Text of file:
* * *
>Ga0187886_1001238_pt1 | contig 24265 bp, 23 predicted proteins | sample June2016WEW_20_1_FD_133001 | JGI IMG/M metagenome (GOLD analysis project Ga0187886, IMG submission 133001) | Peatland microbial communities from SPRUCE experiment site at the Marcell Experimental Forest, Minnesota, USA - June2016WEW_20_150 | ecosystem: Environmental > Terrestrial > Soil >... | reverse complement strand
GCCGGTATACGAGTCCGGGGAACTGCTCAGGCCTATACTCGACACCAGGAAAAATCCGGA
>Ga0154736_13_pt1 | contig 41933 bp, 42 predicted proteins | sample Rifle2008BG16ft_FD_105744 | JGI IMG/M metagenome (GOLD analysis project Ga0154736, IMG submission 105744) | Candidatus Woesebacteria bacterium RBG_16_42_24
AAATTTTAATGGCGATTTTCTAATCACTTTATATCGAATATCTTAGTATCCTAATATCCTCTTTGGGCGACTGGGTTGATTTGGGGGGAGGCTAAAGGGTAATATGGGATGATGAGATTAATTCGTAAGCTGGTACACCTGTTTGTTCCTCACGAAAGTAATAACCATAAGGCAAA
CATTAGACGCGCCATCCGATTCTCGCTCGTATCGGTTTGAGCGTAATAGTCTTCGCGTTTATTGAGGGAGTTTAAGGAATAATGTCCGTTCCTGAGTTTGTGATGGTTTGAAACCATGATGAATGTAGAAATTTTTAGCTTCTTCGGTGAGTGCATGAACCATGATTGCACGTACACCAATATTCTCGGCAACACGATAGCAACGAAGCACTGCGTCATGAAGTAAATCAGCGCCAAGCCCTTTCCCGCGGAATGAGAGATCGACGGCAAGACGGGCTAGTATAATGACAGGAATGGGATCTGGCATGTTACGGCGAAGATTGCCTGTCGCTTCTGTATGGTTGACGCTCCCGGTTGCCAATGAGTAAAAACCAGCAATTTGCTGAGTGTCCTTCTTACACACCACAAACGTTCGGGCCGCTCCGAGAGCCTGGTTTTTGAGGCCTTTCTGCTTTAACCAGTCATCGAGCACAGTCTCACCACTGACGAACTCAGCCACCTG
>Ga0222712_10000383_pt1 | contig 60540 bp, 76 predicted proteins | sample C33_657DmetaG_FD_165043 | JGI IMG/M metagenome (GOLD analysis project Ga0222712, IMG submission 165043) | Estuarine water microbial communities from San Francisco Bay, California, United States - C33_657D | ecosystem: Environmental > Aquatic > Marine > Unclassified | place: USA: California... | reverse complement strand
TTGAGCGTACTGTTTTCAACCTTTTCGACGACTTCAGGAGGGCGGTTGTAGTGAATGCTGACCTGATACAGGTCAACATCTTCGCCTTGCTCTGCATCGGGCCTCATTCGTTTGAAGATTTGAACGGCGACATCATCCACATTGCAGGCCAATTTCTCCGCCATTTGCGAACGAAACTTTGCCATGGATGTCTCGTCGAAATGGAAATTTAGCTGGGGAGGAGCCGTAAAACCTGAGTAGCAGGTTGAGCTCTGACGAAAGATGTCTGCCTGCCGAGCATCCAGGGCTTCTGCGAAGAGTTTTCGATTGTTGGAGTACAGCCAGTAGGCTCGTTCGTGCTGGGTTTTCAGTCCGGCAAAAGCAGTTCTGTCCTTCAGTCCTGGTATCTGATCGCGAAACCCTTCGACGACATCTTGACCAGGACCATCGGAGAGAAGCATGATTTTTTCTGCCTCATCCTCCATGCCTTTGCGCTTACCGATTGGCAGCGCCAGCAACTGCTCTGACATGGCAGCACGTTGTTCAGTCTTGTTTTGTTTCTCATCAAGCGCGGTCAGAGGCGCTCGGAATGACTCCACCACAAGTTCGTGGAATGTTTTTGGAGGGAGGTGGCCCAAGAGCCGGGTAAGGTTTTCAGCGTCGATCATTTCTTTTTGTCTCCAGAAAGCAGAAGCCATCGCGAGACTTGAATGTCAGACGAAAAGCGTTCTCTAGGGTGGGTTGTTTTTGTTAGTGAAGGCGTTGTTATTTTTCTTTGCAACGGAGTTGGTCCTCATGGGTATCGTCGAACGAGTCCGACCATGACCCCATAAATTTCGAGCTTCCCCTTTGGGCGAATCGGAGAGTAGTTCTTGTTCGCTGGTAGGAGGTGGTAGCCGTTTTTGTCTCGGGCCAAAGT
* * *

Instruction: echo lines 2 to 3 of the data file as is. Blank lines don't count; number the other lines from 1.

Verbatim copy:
GCCGGTATACGAGTCCGGGGAACTGCTCAGGCCTATACTCGACACCAGGAAAAATCCGGA
>Ga0154736_13_pt1 | contig 41933 bp, 42 predicted proteins | sample Rifle2008BG16ft_FD_105744 | JGI IMG/M metagenome (GOLD analysis project Ga0154736, IMG submission 105744) | Candidatus Woesebacteria bacterium RBG_16_42_24